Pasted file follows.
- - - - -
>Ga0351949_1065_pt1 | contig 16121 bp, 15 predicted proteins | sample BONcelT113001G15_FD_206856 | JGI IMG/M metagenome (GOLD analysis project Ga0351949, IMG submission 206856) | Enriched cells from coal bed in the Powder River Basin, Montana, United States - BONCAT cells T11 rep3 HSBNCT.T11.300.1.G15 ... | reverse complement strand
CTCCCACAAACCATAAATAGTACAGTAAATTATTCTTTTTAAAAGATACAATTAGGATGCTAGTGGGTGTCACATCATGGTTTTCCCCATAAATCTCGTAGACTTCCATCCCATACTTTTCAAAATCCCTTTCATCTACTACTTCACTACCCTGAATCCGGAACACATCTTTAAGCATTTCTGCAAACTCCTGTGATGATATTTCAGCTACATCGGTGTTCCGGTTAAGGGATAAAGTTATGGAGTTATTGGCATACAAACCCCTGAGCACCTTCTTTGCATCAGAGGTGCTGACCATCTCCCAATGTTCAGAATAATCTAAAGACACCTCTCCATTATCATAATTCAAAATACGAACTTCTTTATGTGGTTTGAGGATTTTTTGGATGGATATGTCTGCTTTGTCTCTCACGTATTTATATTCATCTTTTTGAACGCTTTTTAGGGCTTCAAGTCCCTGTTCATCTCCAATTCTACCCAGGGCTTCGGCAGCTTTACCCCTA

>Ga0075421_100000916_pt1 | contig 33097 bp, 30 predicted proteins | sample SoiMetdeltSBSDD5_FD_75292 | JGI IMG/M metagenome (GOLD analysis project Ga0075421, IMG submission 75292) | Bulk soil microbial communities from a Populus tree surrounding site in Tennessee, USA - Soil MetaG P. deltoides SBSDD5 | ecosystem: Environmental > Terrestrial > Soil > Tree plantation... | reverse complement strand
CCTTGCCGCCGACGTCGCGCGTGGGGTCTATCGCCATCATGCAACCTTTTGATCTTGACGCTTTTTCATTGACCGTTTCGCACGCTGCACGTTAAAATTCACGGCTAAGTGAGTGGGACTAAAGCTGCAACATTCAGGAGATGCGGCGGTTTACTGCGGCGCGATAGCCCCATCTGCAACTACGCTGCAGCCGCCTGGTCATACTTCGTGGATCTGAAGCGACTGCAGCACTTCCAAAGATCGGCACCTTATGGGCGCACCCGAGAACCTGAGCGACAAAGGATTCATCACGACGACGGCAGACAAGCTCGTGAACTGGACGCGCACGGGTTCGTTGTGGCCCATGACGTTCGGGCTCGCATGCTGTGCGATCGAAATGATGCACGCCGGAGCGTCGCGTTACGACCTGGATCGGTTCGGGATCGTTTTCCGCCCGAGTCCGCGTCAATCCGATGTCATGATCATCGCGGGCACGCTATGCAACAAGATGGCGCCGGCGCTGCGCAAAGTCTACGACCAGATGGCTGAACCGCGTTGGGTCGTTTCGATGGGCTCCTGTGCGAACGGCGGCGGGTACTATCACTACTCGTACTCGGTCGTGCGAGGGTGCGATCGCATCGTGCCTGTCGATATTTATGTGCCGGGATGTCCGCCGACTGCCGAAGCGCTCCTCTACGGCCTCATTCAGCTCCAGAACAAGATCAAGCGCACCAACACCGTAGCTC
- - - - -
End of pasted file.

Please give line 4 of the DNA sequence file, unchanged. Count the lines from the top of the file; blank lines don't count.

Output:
CCTTGCCGCCGACGTCGCGCGTGGGGTCTATCGCCATCATGCAACCTTTTGATCTTGACGCTTTTTCATTGACCGTTTCGCACGCTGCACGTTAAAATTCACGGCTAAGTGAGTGGGACTAAAGCTGCAACATTCAGGAGATGCGGCGGTTTACTGCGGCGCGATAGCCCCATCTGCAACTACGCTGCAGCCGCCTGGTCATACTTCGTGGATCTGAAGCGACTGCAGCACTTCCAAAGATCGGCACCTTATGGGCGCACCCGAGAACCTGAGCGACAAAGGATTCATCACGACGACGGCAGACAAGCTCGTGAACTGGACGCGCACGGGTTCGTTGTGGCCCATGACGTTCGGGCTCGCATGCTGTGCGATCGAAATGATGCACGCCGGAGCGTCGCGTTACGACCTGGATCGGTTCGGGATCGTTTTCCGCCCGAGTCCGCGTCAATCCGATGTCATGATCATCGCGGGCACGCTATGCAACAAGATGGCGCCGGCGCTGCGCAAAGTCTACGACCAGATGGCTGAACCGCGTTGGGTCGTTTCGATGGGCTCCTGTGCGAACGGCGGCGGGTACTATCACTACTCGTACTCGGTCGTGCGAGGGTGCGATCGCATCGTGCCTGTCGATATTTATGTGCCGGGATGTCCGCCGACTGCCGAAGCGCTCCTCTACGGCCTCATTCAGCTCCAGAACAAGATCAAGCGCACCAACACCGTAGCTC